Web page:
Great post. I have read writings by Ayako Sono. Ayako wants the non white foreigners separated. You know that the Japanese like most Asians love white skin and European culture. If you are a yuushokujin life is different for you in Japan. Just look at all the unemployable Europeans married to wealthy Japanese women. Asians have a color complex that can’t be denied. Just watch how the Japanese import whites to become CEO’s in their organizations. If you step back and look at it from my point of view you will see my point. I feel so sad for so many Japanese women because they are targeted for marriage by foreign men. You will see a surge of men who can’t find a wives from Muslim countries start using Japan as a hunting ground to look for a wife. Japanese women know nothing about other cultures so they blindly rush into marriage. I have been around the world and 5 doctors might not be many but many countries have none. I want you to remember my post and pay close attention to foreign men with a Japanese wife. Japan will change but it will change due to the high marriage rate amongst Japanese women to non Japanese men. In closing, millions of Chinese men need a wife. Therein lies the future.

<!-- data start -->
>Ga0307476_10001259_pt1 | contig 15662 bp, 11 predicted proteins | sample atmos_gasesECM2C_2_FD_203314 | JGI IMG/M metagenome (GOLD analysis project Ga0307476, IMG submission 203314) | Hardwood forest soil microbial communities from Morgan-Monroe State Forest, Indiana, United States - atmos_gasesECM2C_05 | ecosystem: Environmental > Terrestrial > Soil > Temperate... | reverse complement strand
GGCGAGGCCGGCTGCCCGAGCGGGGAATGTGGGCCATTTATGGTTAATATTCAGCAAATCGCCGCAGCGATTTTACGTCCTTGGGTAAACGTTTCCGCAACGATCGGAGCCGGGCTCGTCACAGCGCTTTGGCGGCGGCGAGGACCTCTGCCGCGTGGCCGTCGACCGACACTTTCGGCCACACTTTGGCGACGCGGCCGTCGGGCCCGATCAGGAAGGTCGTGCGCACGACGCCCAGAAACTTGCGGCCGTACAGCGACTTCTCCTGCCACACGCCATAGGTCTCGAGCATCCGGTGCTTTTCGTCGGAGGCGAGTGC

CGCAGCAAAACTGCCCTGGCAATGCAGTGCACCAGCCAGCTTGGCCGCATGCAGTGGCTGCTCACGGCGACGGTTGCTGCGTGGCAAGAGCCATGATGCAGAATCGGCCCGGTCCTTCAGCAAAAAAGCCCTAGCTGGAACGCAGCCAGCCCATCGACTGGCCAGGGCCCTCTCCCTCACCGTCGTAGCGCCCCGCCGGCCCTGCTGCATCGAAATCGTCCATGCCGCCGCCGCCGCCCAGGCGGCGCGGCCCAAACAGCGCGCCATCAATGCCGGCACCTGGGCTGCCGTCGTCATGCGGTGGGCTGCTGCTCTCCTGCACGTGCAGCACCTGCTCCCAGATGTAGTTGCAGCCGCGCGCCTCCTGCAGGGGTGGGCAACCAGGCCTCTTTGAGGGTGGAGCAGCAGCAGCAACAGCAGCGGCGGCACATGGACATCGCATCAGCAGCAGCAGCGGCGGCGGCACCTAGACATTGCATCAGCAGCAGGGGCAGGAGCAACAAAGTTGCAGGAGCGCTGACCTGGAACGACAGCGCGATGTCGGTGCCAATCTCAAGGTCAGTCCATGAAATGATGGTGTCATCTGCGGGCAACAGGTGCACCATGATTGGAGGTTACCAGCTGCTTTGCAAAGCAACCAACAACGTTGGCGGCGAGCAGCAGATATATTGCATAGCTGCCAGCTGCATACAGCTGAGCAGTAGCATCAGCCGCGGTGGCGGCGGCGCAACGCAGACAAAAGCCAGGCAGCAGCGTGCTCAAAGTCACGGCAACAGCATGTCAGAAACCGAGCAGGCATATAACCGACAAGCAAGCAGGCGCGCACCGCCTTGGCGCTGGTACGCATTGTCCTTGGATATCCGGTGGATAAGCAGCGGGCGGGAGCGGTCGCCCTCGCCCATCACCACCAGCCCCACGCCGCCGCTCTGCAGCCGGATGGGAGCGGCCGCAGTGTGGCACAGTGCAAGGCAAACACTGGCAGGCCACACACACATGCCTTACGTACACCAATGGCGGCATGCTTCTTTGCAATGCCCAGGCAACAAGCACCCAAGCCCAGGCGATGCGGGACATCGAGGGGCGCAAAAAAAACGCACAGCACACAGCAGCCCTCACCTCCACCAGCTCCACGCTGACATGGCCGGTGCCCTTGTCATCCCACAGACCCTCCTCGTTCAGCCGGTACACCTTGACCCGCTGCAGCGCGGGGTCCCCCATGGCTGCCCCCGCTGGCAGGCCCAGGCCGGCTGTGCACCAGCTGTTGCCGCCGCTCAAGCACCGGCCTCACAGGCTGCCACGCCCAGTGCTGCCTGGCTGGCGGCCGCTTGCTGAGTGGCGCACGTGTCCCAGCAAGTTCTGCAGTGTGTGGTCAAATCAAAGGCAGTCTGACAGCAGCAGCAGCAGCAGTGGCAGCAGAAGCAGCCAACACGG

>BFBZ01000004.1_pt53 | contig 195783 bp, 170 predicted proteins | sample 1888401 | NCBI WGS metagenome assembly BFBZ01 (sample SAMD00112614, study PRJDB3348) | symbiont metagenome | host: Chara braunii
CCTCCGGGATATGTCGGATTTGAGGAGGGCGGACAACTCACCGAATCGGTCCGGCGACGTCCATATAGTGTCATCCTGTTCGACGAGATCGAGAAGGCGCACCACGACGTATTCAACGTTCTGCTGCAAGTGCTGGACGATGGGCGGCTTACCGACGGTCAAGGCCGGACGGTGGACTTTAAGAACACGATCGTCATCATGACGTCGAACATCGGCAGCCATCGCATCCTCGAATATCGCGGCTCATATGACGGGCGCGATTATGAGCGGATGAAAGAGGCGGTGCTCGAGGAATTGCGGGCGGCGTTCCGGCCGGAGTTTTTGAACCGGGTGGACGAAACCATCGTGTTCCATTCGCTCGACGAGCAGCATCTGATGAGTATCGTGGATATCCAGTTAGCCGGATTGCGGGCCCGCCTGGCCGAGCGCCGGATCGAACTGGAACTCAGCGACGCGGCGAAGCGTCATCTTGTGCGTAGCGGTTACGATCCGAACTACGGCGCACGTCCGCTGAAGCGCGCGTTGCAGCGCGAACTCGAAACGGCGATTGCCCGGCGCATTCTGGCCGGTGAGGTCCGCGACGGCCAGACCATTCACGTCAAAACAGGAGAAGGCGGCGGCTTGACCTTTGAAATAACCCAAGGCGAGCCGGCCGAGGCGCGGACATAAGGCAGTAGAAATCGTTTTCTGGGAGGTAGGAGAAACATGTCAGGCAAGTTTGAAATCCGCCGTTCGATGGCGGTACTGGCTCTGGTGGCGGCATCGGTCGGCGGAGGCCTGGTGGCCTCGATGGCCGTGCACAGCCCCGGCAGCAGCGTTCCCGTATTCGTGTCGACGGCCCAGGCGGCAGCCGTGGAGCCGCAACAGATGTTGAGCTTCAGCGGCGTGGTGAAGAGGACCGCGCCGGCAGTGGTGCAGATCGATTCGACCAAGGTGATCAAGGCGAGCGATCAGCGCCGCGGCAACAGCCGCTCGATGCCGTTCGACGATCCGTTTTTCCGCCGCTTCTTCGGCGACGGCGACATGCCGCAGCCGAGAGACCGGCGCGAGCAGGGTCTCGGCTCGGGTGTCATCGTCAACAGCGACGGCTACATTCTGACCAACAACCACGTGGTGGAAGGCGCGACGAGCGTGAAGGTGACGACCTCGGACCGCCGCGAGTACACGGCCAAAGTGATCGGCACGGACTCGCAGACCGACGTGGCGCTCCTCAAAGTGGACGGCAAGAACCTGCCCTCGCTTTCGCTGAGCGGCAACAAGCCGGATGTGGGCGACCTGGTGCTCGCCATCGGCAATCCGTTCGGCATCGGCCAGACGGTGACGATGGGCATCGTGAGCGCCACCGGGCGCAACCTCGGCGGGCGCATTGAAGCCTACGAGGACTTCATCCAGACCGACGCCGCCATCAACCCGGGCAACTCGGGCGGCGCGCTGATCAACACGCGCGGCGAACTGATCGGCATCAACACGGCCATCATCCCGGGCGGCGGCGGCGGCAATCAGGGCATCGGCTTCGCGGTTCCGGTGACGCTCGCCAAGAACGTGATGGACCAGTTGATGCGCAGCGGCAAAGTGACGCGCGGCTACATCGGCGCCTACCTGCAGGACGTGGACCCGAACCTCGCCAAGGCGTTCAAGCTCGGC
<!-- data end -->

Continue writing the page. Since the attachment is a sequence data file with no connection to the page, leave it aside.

• HayesOose

        What is it that you need to change? Are you *entitled* to a western doctor?

        What right have you to whinge that such doctors are not amply supplied to you?

      • Ine Chan

        It’s not what I need to change, if I am in trouble I can always go back to my home country.